This analysis comes on the heels of news that mobile voice rates are falling. According to CNET News, Spring Nextel plans to roll out a $69.99 monthly rate. A price war among the major carriers is also likely, and even though that will be good for consumers, it’ll mean trouble, too.
To make up for the money they’re due to lose on voice services, mobile carriers will likely pump up the prices on Internet service.
"Voice revenue is declining for the carriers," said analyst Charles Golvin of Forrester Research. "And the vision for the future is to use data revenue to make up for the shortfall and to kick [average revenue per user] into growth mode."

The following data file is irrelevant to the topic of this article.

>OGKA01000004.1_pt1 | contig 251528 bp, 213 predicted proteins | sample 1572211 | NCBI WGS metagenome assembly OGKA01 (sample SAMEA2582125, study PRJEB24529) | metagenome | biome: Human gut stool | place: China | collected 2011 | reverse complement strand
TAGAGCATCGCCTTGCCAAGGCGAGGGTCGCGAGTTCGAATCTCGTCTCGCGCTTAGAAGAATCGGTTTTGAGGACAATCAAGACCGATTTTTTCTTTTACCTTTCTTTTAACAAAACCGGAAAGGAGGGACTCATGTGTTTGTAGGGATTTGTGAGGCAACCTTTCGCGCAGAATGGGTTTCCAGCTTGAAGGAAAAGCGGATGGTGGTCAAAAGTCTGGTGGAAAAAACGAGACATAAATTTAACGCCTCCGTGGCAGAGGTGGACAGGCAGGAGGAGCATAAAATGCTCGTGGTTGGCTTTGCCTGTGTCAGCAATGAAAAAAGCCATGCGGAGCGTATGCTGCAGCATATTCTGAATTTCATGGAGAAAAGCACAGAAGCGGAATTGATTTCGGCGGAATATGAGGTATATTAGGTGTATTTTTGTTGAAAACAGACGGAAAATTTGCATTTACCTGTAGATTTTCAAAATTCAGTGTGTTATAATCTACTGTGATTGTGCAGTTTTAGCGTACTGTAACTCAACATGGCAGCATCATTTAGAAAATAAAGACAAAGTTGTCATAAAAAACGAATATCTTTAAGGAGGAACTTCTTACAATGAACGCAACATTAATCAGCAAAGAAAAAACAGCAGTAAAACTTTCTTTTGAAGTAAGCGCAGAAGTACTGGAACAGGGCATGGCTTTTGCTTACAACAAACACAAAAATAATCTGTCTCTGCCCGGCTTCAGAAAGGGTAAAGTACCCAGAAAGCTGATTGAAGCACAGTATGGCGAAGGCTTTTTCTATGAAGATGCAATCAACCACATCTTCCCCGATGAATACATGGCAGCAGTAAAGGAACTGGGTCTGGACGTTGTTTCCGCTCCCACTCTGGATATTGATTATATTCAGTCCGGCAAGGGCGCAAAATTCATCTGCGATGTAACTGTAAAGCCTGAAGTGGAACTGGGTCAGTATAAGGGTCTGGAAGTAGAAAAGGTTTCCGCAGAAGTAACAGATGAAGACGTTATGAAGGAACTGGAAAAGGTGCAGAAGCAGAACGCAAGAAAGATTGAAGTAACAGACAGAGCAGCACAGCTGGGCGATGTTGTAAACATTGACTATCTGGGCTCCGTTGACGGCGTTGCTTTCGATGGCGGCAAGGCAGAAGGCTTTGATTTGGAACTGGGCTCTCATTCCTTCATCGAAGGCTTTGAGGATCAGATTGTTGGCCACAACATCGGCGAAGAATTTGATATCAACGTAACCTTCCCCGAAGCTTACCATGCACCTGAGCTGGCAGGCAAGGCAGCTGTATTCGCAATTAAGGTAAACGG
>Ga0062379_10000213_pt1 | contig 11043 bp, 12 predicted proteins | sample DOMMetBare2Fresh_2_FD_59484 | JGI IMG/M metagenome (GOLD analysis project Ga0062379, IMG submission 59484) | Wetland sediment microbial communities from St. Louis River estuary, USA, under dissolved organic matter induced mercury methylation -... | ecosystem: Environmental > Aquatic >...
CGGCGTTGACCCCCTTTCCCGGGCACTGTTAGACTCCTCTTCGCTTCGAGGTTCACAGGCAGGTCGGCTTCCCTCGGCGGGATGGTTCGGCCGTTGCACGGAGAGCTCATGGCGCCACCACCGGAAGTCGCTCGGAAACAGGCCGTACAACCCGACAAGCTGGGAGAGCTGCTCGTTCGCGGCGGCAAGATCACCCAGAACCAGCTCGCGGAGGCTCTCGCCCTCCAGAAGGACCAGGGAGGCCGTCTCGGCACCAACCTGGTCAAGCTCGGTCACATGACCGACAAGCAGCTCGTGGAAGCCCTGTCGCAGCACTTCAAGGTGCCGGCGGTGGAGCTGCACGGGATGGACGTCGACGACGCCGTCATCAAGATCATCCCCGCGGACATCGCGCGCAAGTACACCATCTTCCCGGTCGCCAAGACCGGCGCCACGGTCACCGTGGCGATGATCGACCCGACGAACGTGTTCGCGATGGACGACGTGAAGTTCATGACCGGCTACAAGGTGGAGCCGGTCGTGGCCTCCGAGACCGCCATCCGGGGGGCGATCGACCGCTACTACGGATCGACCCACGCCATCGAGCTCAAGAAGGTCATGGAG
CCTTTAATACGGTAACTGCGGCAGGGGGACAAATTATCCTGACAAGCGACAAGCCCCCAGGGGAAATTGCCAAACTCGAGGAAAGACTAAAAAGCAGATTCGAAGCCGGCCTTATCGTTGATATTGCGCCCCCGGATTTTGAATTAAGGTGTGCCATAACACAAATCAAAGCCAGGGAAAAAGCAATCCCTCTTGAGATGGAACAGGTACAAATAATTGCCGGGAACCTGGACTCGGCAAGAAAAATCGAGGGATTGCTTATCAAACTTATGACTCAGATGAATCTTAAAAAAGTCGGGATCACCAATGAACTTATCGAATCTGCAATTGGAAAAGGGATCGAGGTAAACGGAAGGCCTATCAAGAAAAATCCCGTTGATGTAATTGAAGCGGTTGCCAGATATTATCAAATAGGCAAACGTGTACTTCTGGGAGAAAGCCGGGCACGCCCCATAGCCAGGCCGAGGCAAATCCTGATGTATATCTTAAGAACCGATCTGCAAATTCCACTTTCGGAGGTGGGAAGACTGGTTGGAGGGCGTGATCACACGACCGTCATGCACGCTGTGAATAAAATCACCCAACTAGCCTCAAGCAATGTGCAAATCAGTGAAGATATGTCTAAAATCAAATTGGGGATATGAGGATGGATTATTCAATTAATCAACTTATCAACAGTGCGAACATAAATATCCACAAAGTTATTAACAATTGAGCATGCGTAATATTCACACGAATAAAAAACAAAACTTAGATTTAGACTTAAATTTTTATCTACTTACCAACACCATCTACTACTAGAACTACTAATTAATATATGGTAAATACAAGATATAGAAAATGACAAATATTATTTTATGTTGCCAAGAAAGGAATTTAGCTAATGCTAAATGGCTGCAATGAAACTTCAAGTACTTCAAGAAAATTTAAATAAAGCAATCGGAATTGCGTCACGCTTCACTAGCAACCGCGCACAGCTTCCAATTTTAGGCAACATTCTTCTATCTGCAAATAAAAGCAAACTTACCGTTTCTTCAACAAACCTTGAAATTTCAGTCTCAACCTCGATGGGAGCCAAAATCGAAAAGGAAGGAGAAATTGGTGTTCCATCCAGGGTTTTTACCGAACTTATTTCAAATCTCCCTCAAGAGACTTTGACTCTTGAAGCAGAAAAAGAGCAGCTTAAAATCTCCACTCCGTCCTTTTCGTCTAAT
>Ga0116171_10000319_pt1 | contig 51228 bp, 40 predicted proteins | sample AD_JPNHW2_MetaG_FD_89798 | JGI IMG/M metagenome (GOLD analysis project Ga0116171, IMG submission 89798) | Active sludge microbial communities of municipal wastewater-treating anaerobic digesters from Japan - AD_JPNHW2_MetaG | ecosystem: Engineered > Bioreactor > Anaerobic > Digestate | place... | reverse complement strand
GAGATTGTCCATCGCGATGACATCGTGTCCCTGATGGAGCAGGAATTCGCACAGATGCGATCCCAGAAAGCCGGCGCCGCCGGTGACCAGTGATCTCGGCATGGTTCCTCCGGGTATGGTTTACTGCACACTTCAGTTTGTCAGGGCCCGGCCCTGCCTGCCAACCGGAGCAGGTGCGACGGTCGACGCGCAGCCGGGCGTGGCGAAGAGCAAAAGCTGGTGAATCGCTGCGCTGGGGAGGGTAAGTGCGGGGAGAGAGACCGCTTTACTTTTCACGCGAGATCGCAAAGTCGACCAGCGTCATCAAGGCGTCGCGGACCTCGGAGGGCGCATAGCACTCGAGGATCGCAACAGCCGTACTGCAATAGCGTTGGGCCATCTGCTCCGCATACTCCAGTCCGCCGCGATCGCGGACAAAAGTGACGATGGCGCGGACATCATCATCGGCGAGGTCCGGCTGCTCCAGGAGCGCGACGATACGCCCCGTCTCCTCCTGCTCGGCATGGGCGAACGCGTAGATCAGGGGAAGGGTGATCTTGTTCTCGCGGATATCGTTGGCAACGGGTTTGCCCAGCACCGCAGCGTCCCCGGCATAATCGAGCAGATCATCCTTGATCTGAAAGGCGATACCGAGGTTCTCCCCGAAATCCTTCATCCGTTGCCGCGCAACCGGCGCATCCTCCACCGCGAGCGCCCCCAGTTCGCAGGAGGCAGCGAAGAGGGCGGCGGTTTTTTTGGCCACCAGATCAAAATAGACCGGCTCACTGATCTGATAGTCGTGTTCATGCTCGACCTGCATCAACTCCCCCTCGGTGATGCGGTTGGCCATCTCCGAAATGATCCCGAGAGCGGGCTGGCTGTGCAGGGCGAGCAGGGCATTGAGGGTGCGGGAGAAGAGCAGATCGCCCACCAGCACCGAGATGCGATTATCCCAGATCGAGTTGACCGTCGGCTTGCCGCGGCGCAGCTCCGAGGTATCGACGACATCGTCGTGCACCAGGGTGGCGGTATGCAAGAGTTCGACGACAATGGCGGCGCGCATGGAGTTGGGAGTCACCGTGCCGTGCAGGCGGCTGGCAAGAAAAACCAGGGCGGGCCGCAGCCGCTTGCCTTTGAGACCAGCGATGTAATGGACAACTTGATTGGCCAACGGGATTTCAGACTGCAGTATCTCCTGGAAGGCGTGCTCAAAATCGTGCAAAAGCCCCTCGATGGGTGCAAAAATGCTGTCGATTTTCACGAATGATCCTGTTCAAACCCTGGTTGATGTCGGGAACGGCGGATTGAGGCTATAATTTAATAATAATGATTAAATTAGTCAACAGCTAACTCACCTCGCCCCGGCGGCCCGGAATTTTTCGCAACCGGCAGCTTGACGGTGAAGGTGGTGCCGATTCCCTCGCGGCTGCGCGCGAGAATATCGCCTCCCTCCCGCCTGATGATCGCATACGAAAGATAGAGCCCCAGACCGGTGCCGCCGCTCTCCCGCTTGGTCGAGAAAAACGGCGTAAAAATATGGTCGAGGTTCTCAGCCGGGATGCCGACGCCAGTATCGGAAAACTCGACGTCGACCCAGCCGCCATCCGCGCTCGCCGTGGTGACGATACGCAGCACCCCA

Consumers are primed for these price increases. Most mobile carriers offer catch-all data plans at large flat rates. AT&T, Verizon and T-Mobile all offer data plans that range in price from $30 to $40, and those are in addition to their rates for voice services.
These data plans promise big things but don’t always deliver. Spring Nextel claims to offer unlimited data for a flat rate, but there’s actually a 5GB cap, above which consumers get charged extra fees.
And users are dialing up the Internet more and more on their mobile devices. In the second quarter of 2009, AT&T saw a 37.2 increase in usage, while Verizon’s usage went up 52 percent.
Text messages also kill consumers. Even though it’s widely known that delivering text messages costs carriers very little, they all charge a premium for it. If songs costs as much to download as text messages cost to send, one track would cost more than $5,000.